Rep. Michael Capuano(D-MA) writes:
Repealing the Affordable Care Act, for the 63rd Time
The House took up the President’s veto message on H.R. 3762, Restoring America’s Health Care Freedom Reconciliation Act of 2015. This is one more in a very long line of votes to repeal all or part of the Affordable Care Act (ACA) – 63 times, in fact.
In early January the House passed H.R. 3762 after it had already passed in the Senate. It is a reconciliation bill, which means it only required a majority vote for passage in the Senate instead of the 60 votes often needed to advance legislation. As expected, the President vetoed the legislation and this week the House took up a vote to override that veto.
H.R. 3762 repeals numerous provisions of the ACA, which the Congressional Budget Office (CBO) estimates will result in the loss of health care coverage for more than 20 million Americans after 2017. H.R. 3762 also defunds Planned Parenthood for one year, which will leave many patients without access to cancer screenings, family planning and preventive care.
It is worth noting that despite this continued obsessive focus on eliminating the ACA, the Republican-led House has still failed to propose any alternative legislation. Overriding a Presidential veto requires a 2/3 majority. While a majority of House members voted to override the Presidential veto, the 2/3 threshold was not met so the measure failed. I voted NO.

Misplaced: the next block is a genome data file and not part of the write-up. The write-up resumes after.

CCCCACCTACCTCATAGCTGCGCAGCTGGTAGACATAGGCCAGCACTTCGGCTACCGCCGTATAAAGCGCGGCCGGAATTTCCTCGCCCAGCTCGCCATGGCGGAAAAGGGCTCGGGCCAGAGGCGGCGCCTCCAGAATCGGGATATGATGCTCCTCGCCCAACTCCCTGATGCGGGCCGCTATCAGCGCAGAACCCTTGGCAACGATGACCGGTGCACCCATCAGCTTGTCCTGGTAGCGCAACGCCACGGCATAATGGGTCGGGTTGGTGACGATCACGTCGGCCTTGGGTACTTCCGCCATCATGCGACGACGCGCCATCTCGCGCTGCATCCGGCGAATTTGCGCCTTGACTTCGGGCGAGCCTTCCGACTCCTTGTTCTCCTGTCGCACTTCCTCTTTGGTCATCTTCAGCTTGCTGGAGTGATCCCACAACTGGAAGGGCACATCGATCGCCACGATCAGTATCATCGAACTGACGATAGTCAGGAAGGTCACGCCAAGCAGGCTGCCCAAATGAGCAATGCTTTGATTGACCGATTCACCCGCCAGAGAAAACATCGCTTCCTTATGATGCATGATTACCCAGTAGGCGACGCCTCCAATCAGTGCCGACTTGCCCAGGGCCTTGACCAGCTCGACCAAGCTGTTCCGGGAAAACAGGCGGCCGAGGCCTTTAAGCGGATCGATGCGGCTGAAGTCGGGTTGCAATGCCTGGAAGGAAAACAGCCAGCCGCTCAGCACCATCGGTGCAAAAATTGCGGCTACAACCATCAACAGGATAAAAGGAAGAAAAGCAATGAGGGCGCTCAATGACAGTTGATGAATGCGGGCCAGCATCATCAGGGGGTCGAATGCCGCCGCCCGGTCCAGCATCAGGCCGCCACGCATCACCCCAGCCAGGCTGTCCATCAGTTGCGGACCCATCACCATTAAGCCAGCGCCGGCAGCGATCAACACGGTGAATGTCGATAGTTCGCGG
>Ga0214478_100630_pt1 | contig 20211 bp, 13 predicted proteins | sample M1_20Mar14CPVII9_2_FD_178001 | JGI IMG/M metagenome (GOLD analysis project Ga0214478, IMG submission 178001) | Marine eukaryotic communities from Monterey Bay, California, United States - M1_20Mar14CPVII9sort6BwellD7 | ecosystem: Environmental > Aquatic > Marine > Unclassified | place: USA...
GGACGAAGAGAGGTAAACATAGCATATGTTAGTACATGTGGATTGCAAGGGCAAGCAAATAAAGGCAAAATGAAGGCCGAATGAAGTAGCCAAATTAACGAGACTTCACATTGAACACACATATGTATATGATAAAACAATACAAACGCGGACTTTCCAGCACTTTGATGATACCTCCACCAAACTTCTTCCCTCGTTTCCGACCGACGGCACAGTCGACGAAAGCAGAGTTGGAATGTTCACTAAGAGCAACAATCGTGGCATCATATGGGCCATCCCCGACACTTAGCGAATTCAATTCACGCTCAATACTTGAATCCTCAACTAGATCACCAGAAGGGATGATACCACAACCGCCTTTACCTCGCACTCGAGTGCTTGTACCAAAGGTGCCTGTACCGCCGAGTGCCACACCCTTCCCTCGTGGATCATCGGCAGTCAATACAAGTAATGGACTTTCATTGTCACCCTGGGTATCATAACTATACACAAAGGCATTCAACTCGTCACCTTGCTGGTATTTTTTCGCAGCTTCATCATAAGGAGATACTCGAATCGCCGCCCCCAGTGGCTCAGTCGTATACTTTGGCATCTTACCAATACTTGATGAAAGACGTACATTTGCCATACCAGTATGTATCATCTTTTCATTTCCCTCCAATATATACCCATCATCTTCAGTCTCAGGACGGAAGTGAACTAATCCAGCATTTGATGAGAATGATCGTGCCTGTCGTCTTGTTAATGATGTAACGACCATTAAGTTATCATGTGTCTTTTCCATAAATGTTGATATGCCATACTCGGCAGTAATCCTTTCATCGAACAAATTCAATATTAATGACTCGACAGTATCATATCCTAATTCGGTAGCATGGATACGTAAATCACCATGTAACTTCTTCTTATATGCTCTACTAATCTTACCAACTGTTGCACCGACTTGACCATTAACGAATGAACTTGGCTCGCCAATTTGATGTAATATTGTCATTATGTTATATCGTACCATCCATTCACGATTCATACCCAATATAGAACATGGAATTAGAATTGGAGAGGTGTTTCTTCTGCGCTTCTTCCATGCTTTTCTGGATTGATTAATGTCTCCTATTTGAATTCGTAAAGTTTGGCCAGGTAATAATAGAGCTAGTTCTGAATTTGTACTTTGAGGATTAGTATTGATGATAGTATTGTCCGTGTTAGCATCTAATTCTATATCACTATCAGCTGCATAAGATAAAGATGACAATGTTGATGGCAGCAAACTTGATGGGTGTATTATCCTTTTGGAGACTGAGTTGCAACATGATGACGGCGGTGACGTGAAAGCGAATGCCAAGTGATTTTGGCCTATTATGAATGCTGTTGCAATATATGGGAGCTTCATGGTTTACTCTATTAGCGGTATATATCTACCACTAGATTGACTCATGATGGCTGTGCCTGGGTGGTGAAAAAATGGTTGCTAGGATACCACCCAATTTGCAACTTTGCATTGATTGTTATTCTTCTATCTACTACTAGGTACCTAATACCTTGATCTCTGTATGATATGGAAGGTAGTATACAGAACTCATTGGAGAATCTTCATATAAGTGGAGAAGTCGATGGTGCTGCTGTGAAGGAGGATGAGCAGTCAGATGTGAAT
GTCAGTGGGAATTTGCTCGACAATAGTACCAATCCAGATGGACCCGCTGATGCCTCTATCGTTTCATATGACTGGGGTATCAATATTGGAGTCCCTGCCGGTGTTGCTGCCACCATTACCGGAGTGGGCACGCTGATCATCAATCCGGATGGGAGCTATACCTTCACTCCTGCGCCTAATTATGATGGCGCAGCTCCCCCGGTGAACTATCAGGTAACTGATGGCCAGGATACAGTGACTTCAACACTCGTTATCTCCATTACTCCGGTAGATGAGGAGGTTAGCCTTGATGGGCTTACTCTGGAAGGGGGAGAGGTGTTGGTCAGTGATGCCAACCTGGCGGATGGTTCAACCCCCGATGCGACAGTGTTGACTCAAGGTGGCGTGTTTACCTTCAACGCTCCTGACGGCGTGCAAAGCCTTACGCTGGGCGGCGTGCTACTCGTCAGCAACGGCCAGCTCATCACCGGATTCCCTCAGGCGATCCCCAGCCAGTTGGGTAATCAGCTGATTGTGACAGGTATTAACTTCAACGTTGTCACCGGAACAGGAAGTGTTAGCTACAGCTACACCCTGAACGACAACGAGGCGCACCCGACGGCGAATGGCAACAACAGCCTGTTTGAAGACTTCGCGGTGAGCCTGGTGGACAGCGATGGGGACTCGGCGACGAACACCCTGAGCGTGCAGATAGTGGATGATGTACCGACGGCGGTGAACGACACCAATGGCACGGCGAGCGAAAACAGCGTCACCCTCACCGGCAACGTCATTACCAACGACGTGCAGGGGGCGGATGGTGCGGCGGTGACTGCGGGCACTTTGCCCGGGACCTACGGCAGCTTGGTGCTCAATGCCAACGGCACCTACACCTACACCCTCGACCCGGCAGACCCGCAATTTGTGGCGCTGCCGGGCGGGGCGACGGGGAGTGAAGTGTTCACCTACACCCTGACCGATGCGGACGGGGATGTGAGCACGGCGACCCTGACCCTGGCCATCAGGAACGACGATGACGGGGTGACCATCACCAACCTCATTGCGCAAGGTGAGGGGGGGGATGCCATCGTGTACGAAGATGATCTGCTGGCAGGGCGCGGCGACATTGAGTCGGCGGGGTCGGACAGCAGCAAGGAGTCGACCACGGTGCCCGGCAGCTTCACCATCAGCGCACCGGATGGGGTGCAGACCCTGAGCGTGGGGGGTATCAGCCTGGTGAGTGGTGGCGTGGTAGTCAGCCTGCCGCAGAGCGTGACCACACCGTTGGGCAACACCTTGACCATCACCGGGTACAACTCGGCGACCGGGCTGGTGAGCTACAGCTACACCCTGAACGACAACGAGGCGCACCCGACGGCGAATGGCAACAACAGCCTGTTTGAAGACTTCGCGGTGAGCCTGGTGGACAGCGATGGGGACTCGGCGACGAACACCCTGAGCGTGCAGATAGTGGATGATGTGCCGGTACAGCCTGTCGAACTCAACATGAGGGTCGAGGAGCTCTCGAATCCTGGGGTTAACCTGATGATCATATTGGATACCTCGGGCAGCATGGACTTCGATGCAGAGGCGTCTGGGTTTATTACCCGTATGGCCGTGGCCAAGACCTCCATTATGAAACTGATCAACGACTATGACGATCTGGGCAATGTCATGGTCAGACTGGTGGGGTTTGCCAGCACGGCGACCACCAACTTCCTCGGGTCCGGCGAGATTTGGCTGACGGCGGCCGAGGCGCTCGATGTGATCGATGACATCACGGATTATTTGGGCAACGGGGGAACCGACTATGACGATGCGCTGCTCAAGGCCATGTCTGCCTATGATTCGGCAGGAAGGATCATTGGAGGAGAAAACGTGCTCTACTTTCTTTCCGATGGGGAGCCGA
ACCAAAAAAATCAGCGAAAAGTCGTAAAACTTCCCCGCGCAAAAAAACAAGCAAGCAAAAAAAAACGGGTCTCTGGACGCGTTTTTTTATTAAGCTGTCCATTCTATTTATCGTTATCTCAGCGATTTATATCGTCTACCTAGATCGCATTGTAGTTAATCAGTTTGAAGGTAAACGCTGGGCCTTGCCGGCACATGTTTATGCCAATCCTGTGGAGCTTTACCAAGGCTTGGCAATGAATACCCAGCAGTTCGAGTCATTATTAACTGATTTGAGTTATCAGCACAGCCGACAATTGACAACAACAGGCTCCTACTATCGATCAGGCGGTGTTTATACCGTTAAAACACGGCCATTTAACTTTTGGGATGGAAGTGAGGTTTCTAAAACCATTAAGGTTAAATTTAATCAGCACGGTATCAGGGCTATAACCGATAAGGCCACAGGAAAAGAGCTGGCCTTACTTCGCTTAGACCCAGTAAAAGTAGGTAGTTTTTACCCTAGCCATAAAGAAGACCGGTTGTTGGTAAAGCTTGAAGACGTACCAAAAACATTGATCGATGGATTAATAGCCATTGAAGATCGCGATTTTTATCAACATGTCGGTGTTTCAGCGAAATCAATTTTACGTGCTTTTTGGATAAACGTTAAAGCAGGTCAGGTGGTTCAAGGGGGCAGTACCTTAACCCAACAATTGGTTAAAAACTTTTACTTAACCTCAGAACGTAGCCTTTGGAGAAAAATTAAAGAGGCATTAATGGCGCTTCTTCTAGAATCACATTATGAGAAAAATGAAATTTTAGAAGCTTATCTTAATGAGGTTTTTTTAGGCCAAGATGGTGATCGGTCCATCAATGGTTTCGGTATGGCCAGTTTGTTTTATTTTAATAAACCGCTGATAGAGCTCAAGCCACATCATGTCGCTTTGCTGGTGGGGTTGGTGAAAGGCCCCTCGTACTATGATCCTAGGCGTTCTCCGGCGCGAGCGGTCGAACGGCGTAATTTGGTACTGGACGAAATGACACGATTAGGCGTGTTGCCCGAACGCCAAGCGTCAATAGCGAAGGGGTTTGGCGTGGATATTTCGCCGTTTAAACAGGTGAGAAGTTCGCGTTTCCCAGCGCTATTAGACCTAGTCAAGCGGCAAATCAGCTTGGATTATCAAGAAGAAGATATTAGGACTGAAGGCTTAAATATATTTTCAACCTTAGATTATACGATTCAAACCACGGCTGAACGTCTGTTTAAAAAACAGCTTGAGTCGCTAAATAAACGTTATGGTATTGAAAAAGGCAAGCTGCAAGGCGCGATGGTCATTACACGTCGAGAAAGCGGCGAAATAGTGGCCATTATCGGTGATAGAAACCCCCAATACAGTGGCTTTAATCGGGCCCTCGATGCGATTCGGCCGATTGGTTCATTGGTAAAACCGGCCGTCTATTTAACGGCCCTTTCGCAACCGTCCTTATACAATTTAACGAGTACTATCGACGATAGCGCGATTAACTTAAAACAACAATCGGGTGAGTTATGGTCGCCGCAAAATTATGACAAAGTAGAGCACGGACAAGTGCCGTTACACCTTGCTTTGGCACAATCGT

Securities and Exchange Committee (SEC)
On Wednesday the House considered H.R. 1675, the Encouraging Employee Ownership Act of 2015. H.R. 1675 combines five bills governing capital markets that create unnecessary burdens for the SEC and do not do enough to protect investors. The legislation directs the SEC to review and revise all of its rules dating back to 1934 but does not provide any additional money for staff to accomplish this sweeping analysis. It also changes rules relating to when companies are required to disclose the value of their stocks and other financial information when issuing that stock to their employees. I voted NO. H.R. 1675 passed… (on a substantially party-line vote)
On Thursday the House considered H.R. 766, the Financial Institution Customer Protection Act of 2015. Rather than protecting consumers, this legislation really hinders the Department of Justice’s (DOJ) ability to investigate financial crimes. H.R. 766 also reduces the window that the DOJ can prosecute criminal activity from ten years to five years. I voted NO. H.R. 766 passed... (on a substantially party-line vote)
Wouldn’t it be lovely if Rep. Tom Reed gave explanations of Congressional bills, and why he voted as he does? As it is, he rarely even tells us that he voted at all. That’s the “Reed transparency type of ‘caring’ ” and having transparency with NY 23rd’s constituents.